My Soul Looks Back in Wonder by Juan Williams
Voices of the Civil Rights Experience (AARP)

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Synopsis

"More than 30 people tell personal stories about the nonviolent struggle for civil rights, then and now, not only the leaders but also ordinary citizens who bear witness to “transforming moments” when they suddenly found the courage to try to change things. David Dinkins, New York City’s first black mayor, served with the U.S. Marines in World War II; at home, he had to use the back of the bus. A white woman remembers herself as a child after the Birmingham murders (“My worst fear was that my father might be a member of the Klan”). David Halberstam provides an excellent overview; Williams’ brief, clear notes introduce each eyewitness account; and the combination of analysis and intimacy with powerful documentary photos makes for gripping narrative. Best of all are the connections with contemporary struggles for equality, including those of immigrants, the poor, and the disabled. Marion Wright Edelman’s final impassioned essay speaks for the millions of all races who continue to be “left behind in our land of plenty.”--Booklist
 

About Juan Williams

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Juan Williams is the Senior Correspondent for NPR’s Morning Edition and author of the bestselling Eyes on the Prize and the widely acclaimed biography, Thurgood Marshall: American Revolutionary. He has won an Emmy award for TV documentary writing.David Halberstam is a Pulitzer Prize-winning journalist, historian, and author of many bestsellers including The Best and the Brightest, Freedom Riders, and The Teammates.Marian Wright Edelman is the President of the Children’s Defense Fund and author of The Measure of Our Success.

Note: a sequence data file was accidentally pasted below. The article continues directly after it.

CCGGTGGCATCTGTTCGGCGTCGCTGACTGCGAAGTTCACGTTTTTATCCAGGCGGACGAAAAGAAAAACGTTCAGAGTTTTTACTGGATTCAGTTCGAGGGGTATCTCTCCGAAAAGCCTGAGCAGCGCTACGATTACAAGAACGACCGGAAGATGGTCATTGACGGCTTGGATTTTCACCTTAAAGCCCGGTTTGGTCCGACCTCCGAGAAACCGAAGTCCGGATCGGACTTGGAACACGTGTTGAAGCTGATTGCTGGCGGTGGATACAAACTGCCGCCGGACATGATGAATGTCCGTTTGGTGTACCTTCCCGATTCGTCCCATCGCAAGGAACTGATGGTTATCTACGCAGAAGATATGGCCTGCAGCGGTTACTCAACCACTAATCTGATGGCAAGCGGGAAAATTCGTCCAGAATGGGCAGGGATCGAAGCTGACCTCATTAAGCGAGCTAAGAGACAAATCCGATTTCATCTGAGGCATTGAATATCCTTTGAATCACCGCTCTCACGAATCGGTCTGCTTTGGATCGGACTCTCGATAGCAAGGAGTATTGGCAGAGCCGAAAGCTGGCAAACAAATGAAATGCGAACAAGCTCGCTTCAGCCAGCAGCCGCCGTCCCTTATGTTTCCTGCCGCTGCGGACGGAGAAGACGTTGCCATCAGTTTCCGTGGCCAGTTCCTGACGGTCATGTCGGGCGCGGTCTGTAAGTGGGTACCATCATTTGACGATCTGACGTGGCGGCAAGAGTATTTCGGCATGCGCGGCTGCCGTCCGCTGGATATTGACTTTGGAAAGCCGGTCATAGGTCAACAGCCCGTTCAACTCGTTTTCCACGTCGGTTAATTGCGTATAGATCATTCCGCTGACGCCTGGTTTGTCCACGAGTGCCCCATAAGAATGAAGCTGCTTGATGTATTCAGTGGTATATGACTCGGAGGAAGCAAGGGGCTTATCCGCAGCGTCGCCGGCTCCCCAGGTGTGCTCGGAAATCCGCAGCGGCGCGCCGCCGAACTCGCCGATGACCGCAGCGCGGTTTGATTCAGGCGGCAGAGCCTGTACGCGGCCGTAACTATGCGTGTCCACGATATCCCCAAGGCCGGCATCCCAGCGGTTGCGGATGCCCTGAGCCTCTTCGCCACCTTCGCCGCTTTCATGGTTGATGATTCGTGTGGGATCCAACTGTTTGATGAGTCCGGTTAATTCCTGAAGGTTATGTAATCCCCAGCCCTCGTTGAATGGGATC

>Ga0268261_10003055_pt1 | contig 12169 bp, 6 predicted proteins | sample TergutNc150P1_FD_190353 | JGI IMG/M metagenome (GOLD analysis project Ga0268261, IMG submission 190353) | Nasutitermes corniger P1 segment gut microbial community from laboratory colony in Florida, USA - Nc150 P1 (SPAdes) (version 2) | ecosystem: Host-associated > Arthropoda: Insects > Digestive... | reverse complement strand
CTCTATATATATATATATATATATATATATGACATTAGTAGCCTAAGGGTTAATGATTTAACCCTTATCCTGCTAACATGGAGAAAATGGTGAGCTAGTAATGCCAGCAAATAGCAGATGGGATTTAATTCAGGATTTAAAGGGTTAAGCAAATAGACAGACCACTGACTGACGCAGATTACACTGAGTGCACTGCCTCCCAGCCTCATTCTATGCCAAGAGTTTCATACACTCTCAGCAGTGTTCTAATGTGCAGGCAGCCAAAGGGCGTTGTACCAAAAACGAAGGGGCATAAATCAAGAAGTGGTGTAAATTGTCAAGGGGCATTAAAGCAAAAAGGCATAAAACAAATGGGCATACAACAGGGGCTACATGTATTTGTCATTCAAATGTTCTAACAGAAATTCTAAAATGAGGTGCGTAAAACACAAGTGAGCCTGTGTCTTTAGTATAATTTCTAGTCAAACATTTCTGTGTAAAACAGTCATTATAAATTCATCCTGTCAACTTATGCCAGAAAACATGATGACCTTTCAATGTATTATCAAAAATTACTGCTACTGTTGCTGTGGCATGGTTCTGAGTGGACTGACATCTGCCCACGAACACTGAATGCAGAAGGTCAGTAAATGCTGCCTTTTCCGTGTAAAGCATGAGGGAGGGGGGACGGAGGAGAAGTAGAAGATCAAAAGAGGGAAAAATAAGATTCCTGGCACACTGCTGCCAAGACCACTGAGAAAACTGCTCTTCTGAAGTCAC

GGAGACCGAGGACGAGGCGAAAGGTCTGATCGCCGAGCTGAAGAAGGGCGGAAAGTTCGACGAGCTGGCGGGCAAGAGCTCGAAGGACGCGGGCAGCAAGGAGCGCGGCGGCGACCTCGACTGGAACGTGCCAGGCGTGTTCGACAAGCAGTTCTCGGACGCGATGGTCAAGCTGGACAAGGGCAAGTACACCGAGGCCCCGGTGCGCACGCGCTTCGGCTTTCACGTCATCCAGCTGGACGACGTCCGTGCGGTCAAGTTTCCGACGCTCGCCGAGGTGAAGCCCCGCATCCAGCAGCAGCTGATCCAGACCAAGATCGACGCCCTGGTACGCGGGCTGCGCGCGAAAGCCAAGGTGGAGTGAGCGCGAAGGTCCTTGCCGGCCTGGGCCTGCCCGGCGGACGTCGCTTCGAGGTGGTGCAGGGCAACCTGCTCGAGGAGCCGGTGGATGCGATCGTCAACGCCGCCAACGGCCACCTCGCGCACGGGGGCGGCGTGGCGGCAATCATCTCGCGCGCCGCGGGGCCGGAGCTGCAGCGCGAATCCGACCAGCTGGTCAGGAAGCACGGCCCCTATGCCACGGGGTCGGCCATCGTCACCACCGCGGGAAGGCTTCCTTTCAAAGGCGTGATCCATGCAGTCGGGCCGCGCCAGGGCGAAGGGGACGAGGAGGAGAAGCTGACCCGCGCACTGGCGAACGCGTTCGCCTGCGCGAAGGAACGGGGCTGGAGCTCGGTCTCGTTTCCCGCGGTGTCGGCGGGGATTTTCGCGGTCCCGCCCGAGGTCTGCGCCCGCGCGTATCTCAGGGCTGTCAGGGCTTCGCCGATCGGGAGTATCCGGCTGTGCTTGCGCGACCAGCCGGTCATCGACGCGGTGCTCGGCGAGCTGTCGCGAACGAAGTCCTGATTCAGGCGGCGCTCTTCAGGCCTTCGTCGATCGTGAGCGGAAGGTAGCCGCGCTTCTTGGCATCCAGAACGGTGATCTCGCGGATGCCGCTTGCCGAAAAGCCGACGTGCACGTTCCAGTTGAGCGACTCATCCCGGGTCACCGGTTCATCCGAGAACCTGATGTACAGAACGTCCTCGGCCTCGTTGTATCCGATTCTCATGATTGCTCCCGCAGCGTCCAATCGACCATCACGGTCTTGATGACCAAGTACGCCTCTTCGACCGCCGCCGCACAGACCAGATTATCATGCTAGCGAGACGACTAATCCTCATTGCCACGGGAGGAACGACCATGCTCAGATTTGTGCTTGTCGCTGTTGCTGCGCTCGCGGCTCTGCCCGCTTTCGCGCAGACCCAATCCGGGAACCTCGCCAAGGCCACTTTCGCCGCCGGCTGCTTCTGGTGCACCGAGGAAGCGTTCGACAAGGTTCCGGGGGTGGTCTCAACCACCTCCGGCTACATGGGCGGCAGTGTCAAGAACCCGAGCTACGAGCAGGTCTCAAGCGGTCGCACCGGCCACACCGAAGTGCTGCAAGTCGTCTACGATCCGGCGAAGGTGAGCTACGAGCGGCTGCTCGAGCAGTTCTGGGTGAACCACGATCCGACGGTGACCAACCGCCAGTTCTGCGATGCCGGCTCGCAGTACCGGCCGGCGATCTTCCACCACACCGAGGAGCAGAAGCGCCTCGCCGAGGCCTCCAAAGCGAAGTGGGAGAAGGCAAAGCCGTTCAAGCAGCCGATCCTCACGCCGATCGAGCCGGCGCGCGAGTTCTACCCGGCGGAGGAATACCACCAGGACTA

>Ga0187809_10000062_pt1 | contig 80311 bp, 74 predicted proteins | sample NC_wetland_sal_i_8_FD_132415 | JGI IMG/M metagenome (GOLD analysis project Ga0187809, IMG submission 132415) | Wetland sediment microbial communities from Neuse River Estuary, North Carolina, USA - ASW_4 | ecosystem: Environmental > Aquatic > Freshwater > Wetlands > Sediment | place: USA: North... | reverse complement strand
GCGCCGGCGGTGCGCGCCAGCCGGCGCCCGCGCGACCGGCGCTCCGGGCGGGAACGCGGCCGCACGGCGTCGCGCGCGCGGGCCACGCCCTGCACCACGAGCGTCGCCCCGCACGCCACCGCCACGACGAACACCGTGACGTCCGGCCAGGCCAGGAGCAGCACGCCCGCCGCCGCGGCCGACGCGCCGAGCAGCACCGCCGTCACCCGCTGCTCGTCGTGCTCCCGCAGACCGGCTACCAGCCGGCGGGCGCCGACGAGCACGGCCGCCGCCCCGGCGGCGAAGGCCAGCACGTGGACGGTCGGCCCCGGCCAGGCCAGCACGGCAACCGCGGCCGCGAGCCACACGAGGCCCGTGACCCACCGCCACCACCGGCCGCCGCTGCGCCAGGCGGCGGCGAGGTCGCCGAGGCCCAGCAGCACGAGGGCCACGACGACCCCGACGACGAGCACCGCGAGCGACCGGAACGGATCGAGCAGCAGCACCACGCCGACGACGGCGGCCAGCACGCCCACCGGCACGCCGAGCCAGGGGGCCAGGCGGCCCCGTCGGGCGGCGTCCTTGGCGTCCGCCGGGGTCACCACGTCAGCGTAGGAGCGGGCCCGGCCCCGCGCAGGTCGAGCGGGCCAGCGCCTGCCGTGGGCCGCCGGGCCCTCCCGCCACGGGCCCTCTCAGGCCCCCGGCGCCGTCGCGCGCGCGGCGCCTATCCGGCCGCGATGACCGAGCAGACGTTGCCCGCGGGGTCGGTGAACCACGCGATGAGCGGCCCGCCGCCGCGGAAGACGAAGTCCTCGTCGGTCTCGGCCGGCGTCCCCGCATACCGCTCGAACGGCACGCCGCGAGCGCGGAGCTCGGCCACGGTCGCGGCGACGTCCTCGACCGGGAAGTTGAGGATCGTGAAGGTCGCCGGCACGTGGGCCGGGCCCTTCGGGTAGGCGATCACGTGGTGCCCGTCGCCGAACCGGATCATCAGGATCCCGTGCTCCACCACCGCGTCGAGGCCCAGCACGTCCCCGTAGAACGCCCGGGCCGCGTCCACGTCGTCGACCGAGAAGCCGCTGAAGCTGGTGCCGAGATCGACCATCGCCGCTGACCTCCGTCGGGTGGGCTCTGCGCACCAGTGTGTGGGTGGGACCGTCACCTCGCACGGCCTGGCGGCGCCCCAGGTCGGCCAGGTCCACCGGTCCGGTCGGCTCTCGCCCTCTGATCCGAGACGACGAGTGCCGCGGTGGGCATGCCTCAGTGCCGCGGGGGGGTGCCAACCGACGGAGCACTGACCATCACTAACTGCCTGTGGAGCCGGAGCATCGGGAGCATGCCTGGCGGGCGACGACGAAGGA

Published May 1, 2004 by Sterling. 240 pages
Genres: History, Political & Social Sciences. Non-fiction

Unrated Critic Reviews for My Soul Looks Back in Wonder

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Part of the Voices of Civil Rights project, a collaboration between AARP and the Leadership Conference on Civil Rights to build an oral archive, this book aims (and sometimes strains) to link the African-American struggle for freedom to others in its wake.

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